Jeff Silber

Okay. Thank you so much for the color.

Operator

Thank you. And our next question is from the line of Tim McHugh of William Blair. Your line is now open.

Tim McHugh

Hi. Just maybe stepping back a little from the quarter. You talked about a number, the initiatives as part of both the restructuring and changing the business. And I guess what – can you maybe talk a little bit more of what you view in terms of – how much of that is, I guess, necessary or reactive to the marketplace kind of table stakes? And are there specific ones where you really feel like it's an advantage in kind of a step above what others in the space are doing right now?

Jack McGinnis

Tim, it's Jack. So I guess what I'd say is, when we look at this, and we've been talking for several quarters about our prioritization of technology spend. And we think that's critical for us to continue to deliver at a very high quality level into our clients and have optimized delivery channels within the organization, and that's helping us both on the front office side of things as well as the back office in terms of our productivity and our finance accounting shared services, our technology management solutions, our centralized recruiting centers.

So for us that is just core to our overall business in continuing to automate those processes, and we're continuing to do well on that ongoing initiative. I guess to get to your restructuring question, if I step back from the level of restructuring actions we took in the first quarter, I'd say little over one-third of that is related to optimization activities and transformation-related activities that we've talked about in terms of those back office processes and front office processes.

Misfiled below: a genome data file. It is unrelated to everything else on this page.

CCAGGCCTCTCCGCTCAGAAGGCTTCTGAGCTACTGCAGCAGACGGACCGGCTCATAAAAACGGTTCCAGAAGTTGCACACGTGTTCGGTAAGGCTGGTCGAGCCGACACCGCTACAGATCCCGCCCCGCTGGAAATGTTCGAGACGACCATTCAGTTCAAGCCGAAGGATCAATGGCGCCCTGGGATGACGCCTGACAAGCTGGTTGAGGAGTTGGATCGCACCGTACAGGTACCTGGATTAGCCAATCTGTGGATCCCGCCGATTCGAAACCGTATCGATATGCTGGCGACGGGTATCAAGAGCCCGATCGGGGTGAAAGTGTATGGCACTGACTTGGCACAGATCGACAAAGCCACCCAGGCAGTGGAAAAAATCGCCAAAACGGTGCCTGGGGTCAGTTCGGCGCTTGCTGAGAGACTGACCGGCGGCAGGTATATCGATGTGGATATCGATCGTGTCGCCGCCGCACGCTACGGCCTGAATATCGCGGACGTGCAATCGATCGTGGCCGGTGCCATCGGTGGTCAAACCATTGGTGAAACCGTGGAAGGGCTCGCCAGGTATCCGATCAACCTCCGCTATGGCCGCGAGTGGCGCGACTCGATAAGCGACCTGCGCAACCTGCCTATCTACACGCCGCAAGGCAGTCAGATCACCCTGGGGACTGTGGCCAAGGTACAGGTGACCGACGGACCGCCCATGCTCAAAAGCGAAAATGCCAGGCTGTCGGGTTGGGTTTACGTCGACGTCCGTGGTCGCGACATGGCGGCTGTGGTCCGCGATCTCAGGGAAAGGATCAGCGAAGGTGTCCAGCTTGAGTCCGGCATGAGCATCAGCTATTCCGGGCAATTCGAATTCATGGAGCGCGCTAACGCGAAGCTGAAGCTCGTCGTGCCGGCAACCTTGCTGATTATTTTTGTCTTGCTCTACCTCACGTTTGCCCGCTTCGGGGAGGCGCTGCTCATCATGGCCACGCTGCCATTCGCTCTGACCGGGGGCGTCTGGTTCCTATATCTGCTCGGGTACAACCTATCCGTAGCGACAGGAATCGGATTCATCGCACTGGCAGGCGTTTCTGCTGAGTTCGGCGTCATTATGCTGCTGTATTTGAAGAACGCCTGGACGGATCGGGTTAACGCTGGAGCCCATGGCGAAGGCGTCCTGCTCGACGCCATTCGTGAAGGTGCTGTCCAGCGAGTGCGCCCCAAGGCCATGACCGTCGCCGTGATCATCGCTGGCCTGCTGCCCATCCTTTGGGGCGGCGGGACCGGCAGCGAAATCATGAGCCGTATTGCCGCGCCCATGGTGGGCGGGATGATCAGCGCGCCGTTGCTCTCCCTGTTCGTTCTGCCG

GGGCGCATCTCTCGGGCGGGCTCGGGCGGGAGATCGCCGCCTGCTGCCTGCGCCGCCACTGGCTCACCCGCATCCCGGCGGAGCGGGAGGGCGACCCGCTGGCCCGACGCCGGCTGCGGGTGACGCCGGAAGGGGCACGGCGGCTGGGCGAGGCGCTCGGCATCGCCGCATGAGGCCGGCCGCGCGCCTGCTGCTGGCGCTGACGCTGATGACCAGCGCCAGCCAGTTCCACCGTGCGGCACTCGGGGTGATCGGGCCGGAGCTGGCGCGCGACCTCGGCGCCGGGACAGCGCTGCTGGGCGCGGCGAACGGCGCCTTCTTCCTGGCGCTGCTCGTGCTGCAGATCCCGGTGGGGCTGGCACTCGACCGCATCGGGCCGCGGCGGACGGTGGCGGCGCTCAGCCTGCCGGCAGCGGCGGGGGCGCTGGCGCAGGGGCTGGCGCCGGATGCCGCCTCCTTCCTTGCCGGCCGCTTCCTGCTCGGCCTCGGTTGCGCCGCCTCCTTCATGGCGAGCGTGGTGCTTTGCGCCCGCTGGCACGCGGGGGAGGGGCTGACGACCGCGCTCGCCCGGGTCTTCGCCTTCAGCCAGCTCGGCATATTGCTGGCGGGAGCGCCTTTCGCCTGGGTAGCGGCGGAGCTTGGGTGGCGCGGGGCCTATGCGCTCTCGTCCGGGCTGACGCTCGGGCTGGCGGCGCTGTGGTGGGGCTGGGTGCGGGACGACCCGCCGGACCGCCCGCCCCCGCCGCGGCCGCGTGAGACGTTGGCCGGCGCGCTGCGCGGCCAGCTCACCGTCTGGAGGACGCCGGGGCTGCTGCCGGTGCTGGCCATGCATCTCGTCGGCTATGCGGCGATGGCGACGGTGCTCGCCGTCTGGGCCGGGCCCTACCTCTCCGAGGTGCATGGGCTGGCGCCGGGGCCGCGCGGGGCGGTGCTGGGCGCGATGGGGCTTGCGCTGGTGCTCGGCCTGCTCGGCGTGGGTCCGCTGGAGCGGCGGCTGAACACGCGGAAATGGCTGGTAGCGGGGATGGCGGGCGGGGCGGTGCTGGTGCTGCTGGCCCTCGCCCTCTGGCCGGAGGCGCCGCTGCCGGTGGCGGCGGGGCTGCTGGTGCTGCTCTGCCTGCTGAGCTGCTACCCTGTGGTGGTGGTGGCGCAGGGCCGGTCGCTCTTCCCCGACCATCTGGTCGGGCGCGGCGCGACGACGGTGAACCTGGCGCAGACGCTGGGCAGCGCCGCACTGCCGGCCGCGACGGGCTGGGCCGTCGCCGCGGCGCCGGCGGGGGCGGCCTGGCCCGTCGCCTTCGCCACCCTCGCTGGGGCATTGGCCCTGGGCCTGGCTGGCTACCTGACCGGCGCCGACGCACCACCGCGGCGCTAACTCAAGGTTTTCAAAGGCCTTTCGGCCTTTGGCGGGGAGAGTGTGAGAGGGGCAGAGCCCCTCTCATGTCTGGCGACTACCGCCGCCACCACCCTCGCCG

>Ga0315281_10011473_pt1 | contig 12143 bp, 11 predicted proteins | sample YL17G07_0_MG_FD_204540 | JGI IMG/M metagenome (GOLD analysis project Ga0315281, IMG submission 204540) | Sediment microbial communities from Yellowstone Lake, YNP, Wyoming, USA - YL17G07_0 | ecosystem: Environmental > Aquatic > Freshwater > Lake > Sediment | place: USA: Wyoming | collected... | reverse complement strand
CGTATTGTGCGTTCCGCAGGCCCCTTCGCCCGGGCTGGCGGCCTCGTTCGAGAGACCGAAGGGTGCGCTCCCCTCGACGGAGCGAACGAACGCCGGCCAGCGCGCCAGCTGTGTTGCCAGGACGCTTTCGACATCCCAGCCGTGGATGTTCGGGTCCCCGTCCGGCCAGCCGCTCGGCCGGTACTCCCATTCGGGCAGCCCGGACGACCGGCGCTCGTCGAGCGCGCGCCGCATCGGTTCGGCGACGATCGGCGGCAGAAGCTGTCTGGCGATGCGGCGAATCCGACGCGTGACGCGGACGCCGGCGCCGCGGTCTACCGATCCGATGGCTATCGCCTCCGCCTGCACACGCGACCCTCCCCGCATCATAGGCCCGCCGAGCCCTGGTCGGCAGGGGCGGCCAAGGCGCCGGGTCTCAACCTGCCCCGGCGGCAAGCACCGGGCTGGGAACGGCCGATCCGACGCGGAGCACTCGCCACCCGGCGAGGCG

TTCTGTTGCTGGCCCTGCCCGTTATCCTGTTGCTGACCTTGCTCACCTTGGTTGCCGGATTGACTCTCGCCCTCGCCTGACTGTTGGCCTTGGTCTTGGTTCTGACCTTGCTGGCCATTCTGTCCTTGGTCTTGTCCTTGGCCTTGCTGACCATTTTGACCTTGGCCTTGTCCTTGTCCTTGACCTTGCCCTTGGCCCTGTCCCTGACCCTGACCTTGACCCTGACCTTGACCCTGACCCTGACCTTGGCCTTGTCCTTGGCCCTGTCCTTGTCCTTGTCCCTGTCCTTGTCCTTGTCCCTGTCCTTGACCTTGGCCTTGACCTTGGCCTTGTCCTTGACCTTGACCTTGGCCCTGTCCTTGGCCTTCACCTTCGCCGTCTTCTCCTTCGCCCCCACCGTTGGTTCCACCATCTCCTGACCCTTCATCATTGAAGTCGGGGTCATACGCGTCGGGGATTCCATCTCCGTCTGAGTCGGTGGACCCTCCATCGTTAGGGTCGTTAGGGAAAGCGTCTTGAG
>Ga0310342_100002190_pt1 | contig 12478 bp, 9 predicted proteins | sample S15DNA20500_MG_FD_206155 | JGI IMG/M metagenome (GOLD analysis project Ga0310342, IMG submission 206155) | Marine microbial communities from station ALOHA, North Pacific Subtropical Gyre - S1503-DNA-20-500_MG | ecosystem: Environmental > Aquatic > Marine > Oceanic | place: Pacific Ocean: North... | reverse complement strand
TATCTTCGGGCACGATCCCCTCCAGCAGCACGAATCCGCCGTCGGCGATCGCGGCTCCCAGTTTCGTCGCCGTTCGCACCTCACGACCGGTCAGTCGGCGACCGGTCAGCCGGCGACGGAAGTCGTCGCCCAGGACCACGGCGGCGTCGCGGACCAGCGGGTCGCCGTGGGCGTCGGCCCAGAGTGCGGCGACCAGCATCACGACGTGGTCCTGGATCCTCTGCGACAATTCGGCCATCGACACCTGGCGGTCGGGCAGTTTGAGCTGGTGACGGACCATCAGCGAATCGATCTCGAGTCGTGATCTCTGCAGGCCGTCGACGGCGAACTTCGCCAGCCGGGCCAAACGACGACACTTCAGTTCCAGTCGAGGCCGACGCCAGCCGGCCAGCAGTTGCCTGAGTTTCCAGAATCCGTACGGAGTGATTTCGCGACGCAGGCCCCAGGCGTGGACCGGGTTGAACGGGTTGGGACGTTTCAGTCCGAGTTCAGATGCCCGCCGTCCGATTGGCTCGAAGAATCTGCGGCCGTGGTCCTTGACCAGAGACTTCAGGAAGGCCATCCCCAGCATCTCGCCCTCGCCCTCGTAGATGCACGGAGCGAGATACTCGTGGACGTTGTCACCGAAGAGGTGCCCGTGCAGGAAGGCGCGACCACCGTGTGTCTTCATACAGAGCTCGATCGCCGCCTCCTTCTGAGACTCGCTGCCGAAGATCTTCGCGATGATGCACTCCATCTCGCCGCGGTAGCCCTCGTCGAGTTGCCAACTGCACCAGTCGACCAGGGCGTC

About 25% of it is related to office consolidation, about 25% it's related to organizational simplification and about 50% are other business changes that we've talked about in terms of Australia and a bit in Germany. So on an overall basis, we think these are all good changes for our business that are making our business stronger and will make it more cost-effective moving forward as well.

Tim McHugh

Okay. And then on Germany, can – a follow-up, obviously, there is market weakness, but there's also an element of your own internal performance, I guess, and you've talked about that before. But where are you at in terms of, I guess, reconciling or fixing any of the internal issues? Do you feel like you've put in place the changes that are necessary? Or is that still something we're kind of working on?

Jonas Prising

Yes. I'd say we've made very good progress. We gave an update on that last quarter where we've continued to take actions to continue to improve underlying processes in Germany. And we've made – we continue to make good progress in the first quarter. I'd say we talked about the system conversion. That's all moving forward nicely at this stage. There hasn't been any ongoing issues related to that. At this point, if I step back and look at what happened in the first quarter, we basically declined a further 2% from where we were in the previous quarter and that's primarily market-driven.

So we're not experiencing any further disruption from the changes that we made. And actually since then in the fourth quarter and the first quarter, we're making good progress in continuing to improve our underlying processes. And our goal is to continue to close that gap as we move forward. So at this stage, it's primarily market-driven, and that's what we're seeing in Germany at this time.